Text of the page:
This morning we went to Pasir Ris Park. Pasir Ris is right at the end of the East West MRT line, so the name had a passing familiarity, although it’s never somewhere I’d been before. I wasn’t feeling that great: two hard days of running behind me, and we’d been out til midnight at a friend’s 40th. I don’t think I had that much to drink (3 beers and a glass of champagne) but the combination of the heat, the humidity, the standing up on tired legs for four hours, the being a lightweight… So the thought of traipsing around in the sun didn’t fill me with joy.
It’s a good park though. You sit on the train for 40 minutes then walk five minutes more to get to the first part of the park; a large lake with people fishing in curiously organised manner, and a short walk after that takes you to a path next to the canal. It was low tide and, below the locks, we could see herons striding about (and later a huge monitor lizard too). There’s also a huge tree full of birds; mynahs, orioles, even a kingfisher. My spirits began to lift.
Following the Park Connector route brings you to a boardwalk over a mangrove swamp. Once La Serpiente was persuaded that a boardwalk isn’t a bridge (and therefore doesn’t conceal any trolls) she was happy to walk down it and look at the fiddler crabs in the mud beneath us. There were quite a few mosquitoes around but we were liberal with citronella patches and didn’t get bit.
Coming out of the mangroves there’s a small vegetable garden to explore, then the park widens again; there’s lots of grassy space and paths to run or cycle on, and a good view of the sea. Pasir Ris is down the same end of Singapore as the airport, but it’s surprisingly peaceful. One thing to shatter the peacd is a nearby water park, where small children splash one another while Also Sprach Zarathustra is played at ear splitting volume. No, I don’t know why Wagner is appropriate accompaniment to water slides in Singapore, it just is. (The water park is hidden behind some trees so we never actually saw it, just heard its Terrifying Presence.)
I jumped around on some steps to amuse Destroyer, then we retraced our steps. We stopped at the station for lunch and to listen to an inept busker, then home. Today I was meant to put in a two hour run, but hangover and walking around with the kids and a huge rainstorm and being exhausted put paid to that. I hope this doesn’t signal the disastrous end of my marathon training efforts.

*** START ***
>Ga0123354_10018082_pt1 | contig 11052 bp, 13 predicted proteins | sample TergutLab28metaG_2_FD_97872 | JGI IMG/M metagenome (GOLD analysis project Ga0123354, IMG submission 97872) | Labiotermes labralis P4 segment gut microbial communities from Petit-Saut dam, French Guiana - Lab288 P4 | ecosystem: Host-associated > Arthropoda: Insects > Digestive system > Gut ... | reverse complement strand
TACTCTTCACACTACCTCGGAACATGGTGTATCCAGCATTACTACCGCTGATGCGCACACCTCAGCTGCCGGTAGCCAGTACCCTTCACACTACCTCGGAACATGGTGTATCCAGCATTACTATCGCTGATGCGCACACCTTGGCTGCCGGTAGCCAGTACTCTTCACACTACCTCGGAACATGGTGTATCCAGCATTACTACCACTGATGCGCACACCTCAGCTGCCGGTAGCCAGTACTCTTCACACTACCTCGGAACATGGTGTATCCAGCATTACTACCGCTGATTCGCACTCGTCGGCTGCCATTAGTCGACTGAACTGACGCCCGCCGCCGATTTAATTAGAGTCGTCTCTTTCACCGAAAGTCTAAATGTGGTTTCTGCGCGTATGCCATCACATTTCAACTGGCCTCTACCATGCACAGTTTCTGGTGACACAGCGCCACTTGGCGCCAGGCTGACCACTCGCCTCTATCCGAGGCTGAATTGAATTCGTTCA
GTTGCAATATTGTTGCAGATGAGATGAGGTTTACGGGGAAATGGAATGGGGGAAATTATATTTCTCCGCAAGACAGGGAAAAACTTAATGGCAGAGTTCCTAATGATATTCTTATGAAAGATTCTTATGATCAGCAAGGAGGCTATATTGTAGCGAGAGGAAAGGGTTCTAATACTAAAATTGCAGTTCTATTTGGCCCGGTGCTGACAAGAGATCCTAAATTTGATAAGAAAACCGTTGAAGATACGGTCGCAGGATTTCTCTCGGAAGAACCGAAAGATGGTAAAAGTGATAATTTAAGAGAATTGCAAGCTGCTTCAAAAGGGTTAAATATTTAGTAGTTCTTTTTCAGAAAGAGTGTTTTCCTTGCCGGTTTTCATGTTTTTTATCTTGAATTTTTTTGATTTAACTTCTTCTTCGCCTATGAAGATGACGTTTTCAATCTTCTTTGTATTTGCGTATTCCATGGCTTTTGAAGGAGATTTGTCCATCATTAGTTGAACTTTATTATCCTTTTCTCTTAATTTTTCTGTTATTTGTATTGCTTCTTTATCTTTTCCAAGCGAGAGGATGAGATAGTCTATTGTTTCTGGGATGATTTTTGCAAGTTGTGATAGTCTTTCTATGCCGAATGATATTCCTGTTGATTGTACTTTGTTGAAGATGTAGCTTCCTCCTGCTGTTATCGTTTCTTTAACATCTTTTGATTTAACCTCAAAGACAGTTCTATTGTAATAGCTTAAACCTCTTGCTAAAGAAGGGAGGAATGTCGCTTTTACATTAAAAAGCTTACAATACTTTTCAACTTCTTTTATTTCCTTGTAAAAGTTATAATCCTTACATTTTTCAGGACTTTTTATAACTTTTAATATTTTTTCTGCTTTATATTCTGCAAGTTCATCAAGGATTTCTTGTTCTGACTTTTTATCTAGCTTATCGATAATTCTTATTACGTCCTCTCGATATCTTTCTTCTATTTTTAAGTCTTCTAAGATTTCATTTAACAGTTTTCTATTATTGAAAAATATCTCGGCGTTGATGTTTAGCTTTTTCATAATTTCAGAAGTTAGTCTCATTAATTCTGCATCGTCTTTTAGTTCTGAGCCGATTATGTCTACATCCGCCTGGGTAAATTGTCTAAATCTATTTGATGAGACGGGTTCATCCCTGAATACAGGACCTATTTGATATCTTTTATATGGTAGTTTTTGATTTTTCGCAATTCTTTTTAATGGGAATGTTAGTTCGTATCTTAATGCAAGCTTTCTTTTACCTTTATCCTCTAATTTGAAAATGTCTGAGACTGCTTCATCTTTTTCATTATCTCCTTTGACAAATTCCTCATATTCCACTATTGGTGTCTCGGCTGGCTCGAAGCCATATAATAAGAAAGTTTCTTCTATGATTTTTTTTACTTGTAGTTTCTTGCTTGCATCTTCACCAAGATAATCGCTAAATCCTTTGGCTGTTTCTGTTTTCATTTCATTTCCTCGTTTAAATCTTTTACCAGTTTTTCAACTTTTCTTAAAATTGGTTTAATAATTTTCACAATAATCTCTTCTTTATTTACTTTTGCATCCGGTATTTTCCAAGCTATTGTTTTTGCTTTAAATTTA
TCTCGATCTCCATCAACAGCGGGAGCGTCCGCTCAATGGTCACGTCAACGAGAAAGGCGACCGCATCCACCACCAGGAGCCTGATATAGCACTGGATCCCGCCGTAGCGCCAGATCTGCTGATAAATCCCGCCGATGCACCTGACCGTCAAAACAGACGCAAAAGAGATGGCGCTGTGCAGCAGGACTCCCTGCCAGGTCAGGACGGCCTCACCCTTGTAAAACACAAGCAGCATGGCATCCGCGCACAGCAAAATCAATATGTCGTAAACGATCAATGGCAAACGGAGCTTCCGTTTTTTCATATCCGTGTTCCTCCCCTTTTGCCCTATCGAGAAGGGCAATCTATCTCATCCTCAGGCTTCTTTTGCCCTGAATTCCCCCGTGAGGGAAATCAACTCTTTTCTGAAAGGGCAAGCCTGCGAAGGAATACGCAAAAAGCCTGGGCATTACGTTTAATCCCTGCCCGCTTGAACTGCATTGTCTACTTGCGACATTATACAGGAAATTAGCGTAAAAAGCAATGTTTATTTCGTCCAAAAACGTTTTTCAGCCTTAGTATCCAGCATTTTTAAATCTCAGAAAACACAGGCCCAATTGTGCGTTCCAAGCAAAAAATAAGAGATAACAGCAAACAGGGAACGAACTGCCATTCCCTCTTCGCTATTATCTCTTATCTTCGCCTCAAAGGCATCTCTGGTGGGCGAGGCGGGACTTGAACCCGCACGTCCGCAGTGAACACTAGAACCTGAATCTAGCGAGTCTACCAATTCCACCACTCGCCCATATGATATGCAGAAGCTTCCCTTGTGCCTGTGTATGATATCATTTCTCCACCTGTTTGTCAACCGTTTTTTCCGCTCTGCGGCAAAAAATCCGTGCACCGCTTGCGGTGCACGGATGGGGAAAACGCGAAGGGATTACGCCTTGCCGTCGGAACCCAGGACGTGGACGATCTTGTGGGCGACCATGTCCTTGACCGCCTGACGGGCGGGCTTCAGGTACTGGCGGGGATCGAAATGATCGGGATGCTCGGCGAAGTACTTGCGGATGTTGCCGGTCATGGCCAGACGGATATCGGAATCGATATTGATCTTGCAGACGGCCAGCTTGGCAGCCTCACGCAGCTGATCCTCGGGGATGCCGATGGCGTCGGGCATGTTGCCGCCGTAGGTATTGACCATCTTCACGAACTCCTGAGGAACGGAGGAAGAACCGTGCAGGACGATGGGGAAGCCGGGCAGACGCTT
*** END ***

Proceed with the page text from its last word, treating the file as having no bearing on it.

We went to the National Gallery today to renew our membership and give the girls another exposure to art, in the hope in inspires aesthetic judgment later in their lives. (Well, in the morning we went back to Tiong Bahru Park to get sunburn and then croissants at the bakery, but if that of which we cannot speak, we must remain silent.) We didn’t see much of the galleries, but Destroyer did have a good time running in some of the wide open spaces around the exhibition on British imperialist art, and both girls got to try on costumes as part of a “dress your kids up as the generalissimo” installation.
After that, and after I’d had a bowl of French fries and an inexplicable Coke in the galley café (since when did I start drinking Coke again?) we went to one of the girls’ favourite pieces, the plastic disc game.
This is a long wall of transparent plastic with holes cut in it and colours behind, and a large selection of coloured acrylic discs. It’s actually a maze and the idea is to push the discs from one end to another without going down a route that ends in a hole, but for the last six months we hadn’t realised that and so the kids just constantly pushed discs into the holes to watch them fall through the structure. Again and again and again.
Now we’ve learned there’s a right way to experience the artwork, I like it less, because it becomes a (simple) problem to solve, rather than hours of noisy entertainment. The girls haven’t noticed, and continue to drop discs through the holes, again and again and again, worlds without end.
The heavens opened while we travelled to the gallery, and didn’t show any signs of abating all afternoon, which makes my wife’s sunburn on a rainy day that much more ridiculous. On to the next thing now.
A year and a half after our first expedition, and a day after our last attempt, we went out to Little Guilin again. This time, we left in the morning, rather than waiting until a rainstorm blew in, and we carefully researched the bus routes so we wouldn’t do anything damnfool stupid.
Of course, we relied on Google Maps, which told us we needed to take a bus to get to the bus stop, and we didn’t drink any coffee before trying to transport two small children on two buses for half an hour, and we had La Serpiente complaining alternately that she wanted to run and that she was too tired to walk, so we may have been redefining the concept of ‘damnfool stupid’ but it’s not like it’s easy to be a trendsetter.
Continue reading “Little Guilin Again”